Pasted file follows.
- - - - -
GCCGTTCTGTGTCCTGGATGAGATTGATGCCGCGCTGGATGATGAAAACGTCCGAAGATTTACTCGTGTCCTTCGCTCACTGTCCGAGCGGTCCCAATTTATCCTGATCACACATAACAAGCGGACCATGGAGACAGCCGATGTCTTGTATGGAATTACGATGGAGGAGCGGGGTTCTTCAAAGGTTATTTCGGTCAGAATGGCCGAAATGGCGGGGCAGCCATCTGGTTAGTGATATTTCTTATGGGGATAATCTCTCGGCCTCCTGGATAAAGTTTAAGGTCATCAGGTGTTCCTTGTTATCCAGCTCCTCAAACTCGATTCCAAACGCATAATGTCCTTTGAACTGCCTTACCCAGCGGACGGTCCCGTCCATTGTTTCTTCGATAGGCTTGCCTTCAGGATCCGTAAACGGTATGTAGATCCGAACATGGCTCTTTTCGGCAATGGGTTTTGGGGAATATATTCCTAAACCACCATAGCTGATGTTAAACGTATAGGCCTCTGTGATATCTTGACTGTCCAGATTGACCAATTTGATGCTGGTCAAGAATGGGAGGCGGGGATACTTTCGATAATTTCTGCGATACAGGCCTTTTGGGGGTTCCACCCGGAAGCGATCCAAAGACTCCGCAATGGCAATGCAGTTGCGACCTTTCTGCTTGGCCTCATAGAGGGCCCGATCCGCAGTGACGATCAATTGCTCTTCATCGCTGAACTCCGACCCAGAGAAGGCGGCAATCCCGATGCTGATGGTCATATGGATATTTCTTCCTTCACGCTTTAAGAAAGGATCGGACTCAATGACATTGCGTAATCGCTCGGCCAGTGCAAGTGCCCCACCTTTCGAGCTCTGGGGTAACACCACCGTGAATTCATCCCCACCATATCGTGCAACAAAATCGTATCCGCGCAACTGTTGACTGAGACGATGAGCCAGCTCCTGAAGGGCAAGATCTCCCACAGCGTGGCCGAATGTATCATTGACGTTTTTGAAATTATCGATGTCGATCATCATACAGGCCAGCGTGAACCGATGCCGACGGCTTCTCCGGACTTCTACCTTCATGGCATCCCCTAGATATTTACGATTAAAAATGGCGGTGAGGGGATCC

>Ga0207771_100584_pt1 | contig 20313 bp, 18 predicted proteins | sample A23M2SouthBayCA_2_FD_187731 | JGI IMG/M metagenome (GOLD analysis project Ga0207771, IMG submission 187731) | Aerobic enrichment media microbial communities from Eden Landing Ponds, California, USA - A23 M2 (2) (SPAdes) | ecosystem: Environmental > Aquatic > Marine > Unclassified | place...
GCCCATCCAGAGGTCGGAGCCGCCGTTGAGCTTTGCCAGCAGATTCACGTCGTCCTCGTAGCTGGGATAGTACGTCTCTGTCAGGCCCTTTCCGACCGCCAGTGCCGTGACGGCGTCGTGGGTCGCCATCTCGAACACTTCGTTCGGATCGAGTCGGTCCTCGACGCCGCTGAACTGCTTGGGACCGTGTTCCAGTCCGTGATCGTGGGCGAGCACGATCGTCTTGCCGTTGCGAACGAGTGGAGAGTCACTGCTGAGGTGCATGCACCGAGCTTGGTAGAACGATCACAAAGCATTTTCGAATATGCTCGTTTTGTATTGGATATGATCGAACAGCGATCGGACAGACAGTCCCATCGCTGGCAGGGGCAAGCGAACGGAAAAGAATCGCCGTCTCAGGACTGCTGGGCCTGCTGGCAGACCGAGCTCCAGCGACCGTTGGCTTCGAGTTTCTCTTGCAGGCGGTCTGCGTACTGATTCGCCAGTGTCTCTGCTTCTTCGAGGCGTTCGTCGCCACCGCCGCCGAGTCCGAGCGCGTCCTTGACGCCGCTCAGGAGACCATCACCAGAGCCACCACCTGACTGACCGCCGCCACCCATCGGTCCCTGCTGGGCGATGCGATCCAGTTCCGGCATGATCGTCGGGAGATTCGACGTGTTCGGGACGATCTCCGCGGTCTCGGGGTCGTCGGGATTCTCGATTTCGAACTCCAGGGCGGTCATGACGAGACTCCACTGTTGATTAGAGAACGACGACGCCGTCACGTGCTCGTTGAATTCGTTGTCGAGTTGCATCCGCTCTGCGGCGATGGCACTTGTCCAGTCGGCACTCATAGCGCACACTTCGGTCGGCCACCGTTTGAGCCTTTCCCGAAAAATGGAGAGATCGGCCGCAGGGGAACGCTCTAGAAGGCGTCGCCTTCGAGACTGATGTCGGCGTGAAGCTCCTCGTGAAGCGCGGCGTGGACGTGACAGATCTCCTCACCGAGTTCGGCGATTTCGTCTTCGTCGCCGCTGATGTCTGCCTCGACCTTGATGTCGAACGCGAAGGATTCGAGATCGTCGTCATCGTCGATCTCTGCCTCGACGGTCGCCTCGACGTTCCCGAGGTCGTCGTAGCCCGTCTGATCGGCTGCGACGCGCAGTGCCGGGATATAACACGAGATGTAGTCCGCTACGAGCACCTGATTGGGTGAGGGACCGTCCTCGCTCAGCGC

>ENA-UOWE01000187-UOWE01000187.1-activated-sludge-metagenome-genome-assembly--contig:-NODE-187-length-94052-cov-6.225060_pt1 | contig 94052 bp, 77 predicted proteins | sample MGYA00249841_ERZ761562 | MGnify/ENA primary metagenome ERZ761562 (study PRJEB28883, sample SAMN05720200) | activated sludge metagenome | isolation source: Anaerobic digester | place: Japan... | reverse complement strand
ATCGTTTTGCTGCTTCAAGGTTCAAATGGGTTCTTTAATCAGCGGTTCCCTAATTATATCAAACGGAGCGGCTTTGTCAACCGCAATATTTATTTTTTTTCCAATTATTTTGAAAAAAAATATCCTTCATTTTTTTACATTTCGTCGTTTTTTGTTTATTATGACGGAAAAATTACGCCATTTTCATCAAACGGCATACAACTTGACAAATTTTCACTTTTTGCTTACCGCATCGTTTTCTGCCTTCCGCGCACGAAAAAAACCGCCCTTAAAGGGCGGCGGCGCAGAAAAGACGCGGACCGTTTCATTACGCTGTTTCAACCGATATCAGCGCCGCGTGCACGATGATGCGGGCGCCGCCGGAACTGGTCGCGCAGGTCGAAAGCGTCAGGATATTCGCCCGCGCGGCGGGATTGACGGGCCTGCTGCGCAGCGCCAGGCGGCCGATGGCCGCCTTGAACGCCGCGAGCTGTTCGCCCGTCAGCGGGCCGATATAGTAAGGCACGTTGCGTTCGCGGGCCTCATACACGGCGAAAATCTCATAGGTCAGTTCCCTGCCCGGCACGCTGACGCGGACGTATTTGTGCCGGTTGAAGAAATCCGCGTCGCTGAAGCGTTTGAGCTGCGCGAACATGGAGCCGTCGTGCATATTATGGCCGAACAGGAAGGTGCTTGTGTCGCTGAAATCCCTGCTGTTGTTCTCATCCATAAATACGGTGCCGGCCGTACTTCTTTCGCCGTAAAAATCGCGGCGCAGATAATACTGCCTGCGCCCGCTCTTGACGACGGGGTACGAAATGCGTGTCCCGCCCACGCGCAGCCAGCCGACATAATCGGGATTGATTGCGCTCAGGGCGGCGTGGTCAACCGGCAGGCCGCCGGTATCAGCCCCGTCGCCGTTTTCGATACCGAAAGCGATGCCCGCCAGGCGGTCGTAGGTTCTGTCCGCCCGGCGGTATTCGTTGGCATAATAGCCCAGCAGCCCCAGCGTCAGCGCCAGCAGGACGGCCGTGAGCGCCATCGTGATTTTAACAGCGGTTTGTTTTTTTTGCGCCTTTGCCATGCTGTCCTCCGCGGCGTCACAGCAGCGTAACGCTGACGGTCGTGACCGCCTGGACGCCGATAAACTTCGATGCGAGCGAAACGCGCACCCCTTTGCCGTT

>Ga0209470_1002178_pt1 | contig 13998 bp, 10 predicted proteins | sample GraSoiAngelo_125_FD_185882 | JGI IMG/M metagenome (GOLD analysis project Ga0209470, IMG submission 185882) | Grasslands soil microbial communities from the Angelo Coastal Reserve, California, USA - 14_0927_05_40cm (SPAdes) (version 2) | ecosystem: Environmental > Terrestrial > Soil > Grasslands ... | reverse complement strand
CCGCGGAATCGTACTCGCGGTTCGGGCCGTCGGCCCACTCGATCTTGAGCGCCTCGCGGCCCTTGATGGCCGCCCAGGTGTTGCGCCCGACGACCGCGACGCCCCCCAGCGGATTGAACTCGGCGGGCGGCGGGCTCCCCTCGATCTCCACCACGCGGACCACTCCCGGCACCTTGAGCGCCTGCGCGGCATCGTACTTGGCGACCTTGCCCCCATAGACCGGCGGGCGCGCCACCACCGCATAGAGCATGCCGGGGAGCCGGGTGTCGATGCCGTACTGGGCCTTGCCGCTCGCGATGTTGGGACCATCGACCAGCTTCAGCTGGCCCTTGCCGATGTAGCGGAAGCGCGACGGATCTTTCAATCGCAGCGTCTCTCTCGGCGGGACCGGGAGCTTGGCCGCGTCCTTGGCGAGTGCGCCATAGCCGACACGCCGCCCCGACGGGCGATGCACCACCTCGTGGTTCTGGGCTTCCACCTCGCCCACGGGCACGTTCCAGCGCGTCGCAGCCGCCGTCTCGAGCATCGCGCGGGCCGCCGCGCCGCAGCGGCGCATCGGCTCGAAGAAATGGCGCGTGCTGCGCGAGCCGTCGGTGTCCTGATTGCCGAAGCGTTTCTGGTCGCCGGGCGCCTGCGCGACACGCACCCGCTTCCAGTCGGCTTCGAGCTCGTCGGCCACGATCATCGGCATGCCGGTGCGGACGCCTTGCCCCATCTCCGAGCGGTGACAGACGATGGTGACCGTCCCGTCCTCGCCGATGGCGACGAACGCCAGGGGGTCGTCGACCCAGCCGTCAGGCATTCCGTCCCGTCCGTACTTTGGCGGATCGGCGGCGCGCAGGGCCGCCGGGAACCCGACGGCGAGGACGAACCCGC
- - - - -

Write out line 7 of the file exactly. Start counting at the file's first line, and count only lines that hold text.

CCGCGGAATCGTACTCGCGGTTCGGGCCGTCGGCCCACTCGATCTTGAGCGCCTCGCGGCCCTTGATGGCCGCCCAGGTGTTGCGCCCGACGACCGCGACGCCCCCCAGCGGATTGAACTCGGCGGGCGGCGGGCTCCCCTCGATCTCCACCACGCGGACCACTCCCGGCACCTTGAGCGCCTGCGCGGCATCGTACTTGGCGACCTTGCCCCCATAGACCGGCGGGCGCGCCACCACCGCATAGAGCATGCCGGGGAGCCGGGTGTCGATGCCGTACTGGGCCTTGCCGCTCGCGATGTTGGGACCATCGACCAGCTTCAGCTGGCCCTTGCCGATGTAGCGGAAGCGCGACGGATCTTTCAATCGCAGCGTCTCTCTCGGCGGGACCGGGAGCTTGGCCGCGTCCTTGGCGAGTGCGCCATAGCCGACACGCCGCCCCGACGGGCGATGCACCACCTCGTGGTTCTGGGCTTCCACCTCGCCCACGGGCACGTTCCAGCGCGTCGCAGCCGCCGTCTCGAGCATCGCGCGGGCCGCCGCGCCGCAGCGGCGCATCGGCTCGAAGAAATGGCGCGTGCTGCGCGAGCCGTCGGTGTCCTGATTGCCGAAGCGTTTCTGGTCGCCGGGCGCCTGCGCGACACGCACCCGCTTCCAGTCGGCTTCGAGCTCGTCGGCCACGATCATCGGCATGCCGGTGCGGACGCCTTGCCCCATCTCCGAGCGGTGACAGACGATGGTGACCGTCCCGTCCTCGCCGATGGCGACGAACGCCAGGGGGTCGTCGACCCAGCCGTCAGGCATTCCGTCCCGTCCGTACTTTGGCGGATCGGCGGCGCGCAGGGCCGCCGGGAACCCGACGGCGAGGACGAACCCGC